There’s been a lot of spilled ink recently about the deals a few transit agencies made with American International Group (AIG). It appears that operators in Atlanta, Los Angeles, Washington, San Francisco, and Chicago, as well as 30 others, sold their fleets to the insurance group in order to make a quick buck. The systems then proceeded to make deals to lease back their own equipment – trainsets and buses – from the company. These deals are indicative of the kinds of decisions being made today by transit systems – all short-term thinking, no considerations of long-term investment.
The deal made sense for Washington’s Metro, which sold 600 rail cars – that’s right, 80-100 trainsets – in 16 different deals, worth $1.6 billion. San Francisco made several hundred millions of dollars worth of deals, and Los Angeles benefited from its own $1 billion investment. At the time, these deals made sense. The transit agencies – chronically in need of cash – could basically “get back” the money they had spent on the vehicles and then spend just a small part of their budget each year on vehicle leasing. Many automobile consumers basically make the same choice in choosing to lease rather than buy their cars.
But there was a fundamental problem with these deals: they relied on AIG to stay afloat. Unfortunately, along with the rest of the U.S. economy, AIG went broke last month. Even with the influx of cash provided by the Treasury’s bailout plan, there is less investor confidence in AIG’s assets. Now, under an original signing clause based on AIG’s credit ratings (which dropped from AAA to A-), banks that had invested in AIG can now demand money from the agencies in the tune of $400 million from Metro, for instance. It is likely that Congress, which was all too willing to help the dying banks, will find a way to ensure that transit agencies won’t be stuck in this unfair situation – they’ve asked Henry Paulson and Ben Bernanke to intervene on behalf of the systems.
And that’s good. We shouldn’t ask transit agencies to shoulder the blame for the poor management and insane excesses of a private corporation. In these heady days of transit ridership – the highest levels since World War II – systems have other things to worry about. High fuel costs have encouraged drivers to get off the road in vast numbers. And even as the price of petrol has declined, people are still taking transit. Meanwhile, other expenses, such as health care costs, continue to rise. And local and federal funding, already dropping, is completely falling through with the decrease in tax revenues expected during this upcoming recession.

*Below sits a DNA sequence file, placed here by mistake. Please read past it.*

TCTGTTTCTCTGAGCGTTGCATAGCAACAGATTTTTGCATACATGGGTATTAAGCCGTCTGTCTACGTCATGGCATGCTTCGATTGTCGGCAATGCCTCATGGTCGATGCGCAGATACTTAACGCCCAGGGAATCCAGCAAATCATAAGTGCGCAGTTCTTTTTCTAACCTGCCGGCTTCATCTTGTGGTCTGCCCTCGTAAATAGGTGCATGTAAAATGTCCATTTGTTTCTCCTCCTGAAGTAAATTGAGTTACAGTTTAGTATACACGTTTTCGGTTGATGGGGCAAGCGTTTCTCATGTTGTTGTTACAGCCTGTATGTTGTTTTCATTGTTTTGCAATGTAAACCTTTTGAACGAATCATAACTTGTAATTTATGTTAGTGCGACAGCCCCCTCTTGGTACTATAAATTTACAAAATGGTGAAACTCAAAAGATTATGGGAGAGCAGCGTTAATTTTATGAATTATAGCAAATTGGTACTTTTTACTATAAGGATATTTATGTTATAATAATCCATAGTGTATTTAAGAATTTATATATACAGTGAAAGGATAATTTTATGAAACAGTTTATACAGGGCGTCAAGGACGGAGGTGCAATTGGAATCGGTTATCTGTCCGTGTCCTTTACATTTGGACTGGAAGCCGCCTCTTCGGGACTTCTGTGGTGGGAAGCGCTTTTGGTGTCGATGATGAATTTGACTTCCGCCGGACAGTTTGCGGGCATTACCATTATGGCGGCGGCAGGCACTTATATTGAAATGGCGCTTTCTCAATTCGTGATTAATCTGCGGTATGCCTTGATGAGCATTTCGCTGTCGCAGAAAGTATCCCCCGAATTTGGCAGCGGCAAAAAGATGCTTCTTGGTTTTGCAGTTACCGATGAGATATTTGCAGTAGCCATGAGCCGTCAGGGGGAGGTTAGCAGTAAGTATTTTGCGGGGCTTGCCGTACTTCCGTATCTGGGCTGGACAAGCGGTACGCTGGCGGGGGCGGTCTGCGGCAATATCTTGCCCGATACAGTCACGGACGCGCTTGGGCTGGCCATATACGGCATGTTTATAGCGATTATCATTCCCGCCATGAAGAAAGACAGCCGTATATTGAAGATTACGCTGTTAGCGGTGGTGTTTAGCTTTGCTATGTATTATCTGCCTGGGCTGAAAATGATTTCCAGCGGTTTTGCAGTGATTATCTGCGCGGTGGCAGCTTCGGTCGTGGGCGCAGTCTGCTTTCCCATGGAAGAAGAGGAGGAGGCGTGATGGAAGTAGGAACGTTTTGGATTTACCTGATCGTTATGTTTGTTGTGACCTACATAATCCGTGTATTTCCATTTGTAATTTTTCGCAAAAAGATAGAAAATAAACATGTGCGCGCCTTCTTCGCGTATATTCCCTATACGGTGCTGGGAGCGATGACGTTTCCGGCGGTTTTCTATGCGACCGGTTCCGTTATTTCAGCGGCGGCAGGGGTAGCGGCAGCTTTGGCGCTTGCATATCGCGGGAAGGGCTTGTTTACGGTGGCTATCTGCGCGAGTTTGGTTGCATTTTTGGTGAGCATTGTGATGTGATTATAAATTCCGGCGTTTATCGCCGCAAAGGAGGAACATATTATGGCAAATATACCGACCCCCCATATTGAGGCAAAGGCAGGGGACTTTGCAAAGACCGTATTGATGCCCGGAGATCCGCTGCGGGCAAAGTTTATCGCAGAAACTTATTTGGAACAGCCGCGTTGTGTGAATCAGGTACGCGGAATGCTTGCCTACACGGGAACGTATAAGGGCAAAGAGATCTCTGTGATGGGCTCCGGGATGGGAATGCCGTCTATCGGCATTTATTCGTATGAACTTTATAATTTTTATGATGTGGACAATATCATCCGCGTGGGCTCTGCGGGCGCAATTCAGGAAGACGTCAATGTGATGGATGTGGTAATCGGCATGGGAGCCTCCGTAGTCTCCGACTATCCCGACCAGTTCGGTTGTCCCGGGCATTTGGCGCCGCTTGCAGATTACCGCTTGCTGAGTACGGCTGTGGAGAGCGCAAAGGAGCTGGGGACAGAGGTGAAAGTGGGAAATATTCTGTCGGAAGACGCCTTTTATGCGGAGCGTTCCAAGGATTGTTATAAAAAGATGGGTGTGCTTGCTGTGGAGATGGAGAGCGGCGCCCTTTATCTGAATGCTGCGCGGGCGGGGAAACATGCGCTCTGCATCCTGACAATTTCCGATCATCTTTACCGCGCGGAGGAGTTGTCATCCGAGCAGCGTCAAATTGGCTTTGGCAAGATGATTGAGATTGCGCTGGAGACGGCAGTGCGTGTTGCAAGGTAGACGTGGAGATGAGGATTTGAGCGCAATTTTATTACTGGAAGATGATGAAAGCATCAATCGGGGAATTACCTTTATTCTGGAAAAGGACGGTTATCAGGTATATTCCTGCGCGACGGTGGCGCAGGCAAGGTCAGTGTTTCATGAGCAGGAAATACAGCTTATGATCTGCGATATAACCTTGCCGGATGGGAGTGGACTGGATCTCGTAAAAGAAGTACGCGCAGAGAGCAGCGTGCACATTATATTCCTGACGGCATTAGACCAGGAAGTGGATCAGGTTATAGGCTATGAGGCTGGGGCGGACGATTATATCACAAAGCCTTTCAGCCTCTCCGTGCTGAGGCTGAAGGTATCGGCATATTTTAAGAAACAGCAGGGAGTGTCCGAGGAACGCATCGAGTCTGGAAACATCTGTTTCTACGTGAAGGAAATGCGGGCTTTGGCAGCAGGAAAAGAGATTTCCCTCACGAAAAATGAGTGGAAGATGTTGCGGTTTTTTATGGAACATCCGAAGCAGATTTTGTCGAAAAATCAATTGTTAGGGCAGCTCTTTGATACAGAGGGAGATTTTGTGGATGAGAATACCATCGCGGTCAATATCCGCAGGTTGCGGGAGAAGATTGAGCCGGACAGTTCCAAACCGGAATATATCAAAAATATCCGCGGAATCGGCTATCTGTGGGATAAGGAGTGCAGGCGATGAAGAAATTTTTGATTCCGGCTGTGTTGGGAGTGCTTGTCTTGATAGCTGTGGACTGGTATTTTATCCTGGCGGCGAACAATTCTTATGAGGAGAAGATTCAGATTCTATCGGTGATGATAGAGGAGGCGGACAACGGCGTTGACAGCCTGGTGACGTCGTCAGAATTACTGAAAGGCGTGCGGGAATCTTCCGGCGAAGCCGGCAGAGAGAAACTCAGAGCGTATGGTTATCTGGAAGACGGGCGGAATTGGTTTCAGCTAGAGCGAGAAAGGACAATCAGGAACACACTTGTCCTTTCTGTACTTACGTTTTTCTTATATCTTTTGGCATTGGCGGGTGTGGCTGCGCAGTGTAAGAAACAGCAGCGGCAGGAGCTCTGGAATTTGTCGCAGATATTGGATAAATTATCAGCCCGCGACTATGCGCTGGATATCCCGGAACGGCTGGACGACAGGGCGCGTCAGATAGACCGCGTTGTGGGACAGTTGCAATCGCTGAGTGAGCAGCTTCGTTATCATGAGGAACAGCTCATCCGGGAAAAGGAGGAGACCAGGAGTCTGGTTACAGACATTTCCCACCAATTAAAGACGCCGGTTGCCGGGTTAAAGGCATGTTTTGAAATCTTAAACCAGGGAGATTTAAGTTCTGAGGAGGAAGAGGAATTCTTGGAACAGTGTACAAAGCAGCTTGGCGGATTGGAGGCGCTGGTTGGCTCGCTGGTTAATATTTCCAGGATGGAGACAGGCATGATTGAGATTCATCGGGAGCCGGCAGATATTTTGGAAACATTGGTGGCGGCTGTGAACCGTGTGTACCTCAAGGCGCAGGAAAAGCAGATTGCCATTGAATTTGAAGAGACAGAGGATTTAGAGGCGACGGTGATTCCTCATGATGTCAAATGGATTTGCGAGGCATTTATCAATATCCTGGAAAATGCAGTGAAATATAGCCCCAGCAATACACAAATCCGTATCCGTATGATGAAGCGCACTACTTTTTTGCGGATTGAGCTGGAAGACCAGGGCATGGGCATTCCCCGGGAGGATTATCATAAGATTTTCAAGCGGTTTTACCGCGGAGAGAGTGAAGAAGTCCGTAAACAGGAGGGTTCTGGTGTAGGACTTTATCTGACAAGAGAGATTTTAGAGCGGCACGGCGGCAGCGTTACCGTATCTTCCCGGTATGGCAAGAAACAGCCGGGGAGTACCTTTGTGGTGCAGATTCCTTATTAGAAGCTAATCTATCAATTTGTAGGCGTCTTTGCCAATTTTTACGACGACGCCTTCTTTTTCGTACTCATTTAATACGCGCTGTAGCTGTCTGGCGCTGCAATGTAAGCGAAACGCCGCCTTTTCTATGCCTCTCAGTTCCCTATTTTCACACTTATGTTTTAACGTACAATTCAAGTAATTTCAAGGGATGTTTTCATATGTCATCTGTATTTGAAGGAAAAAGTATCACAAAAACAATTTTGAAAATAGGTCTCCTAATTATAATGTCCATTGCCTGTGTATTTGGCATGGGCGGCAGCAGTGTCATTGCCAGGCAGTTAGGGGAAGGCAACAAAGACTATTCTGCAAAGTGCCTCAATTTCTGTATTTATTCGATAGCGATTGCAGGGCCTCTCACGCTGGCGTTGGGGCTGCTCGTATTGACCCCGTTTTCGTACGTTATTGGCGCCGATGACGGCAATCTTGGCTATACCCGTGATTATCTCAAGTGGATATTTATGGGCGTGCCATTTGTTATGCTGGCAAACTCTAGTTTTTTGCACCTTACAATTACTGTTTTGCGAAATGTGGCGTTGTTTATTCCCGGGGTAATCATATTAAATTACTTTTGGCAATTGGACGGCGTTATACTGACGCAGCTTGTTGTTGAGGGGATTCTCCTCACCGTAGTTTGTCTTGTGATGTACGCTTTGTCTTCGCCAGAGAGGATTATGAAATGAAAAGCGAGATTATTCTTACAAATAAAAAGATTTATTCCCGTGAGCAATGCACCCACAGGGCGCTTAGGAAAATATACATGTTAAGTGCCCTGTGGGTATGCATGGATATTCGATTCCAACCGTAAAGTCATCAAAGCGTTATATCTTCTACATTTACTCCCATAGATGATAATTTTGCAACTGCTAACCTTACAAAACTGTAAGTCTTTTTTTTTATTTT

But – and I hate to say it – the fact that transit agencies got into these deals in the first place bothers me. Yes, it’s true, there’s always a need for money on hand, and AIG certainly came through on that side of the bargain, propping up the budgets of these agencies in the years when they committed to the deals. But these deals were like crack – providing immediate benefit but soon after loosing all value and requiring their users to invest more to get the same benefits.
The thing is, transit agencies aren’t car buyers. Whereas people have an incentive to lease cars, because they may keep the vehicles for only a couple of years before moving on to the next one, transit agencies will keep their trains for 30-50 years before they move on. Leasing doesn’t make sense when you’re talking about such long time periods. The consequences is that while budgets may look better today (an amusing notion, considering the delicate nature of transit agency budgets), they will have to continue leasing these vehicles for many more years, eventually paying much more than the single purchase price of the vehicles would have meant. This is poor thinking, based only on short-term goals and with no true consideration of long-term consequences.
And in fact, transit agencies have been taking more and more advantage of deals that produce these terrifying consequences. Like the U.S. budget, ever-increasing expenses are being covered by loans and bonds – and those bonds are eventually going to have to be paid off – with sizable interest. For these public agencies, relying on taxpayer funds, this isn’t a good thing, because it means a future of huge debt payments for services provided years before.
Maybe that future has already arrived. In this year’s budget, Chicago’s CTA will devote more than $100 million to paying off its “pension obligation” debt service. The transit agency couldn’t afford to pay its employees pensions from its regular budget because of its limited revenues, so it released private-market bonds to make up the difference. In the fiscal year 2007 budget, LA’s Metro spent 11.5% ($312 million) of its total budget on similar back-payments, and this percentage doesn’t even include debt service on the agency’s building projects, which require far more debt. New York’s MTA, by far the nation’s biggest transit agency, spent an astounding $1.7 billion on similar expenses in 2007 – this is equivalent to almost half of the agency’s total $4 billion revenue from fare boxes.
Transit agencies, then, are like crack addicts, addicted to the quick benefits of loans, leases, and other poorly considered deals. Much of this reliance is due of course to the underfunded nature of the agencies, but the situation is only going to get worse as all these debts have to be paid back.
In order to solve this problem, we should have a moratorium on taking out loans to pay for operating expenses. Transit agencies should stop this ridiculous process of selling off their vehicles, simply to lease them back. Finally, we – the taxpayer public – need to agree to give more money to the agencies so that these loans don’t seem so appealing in the future.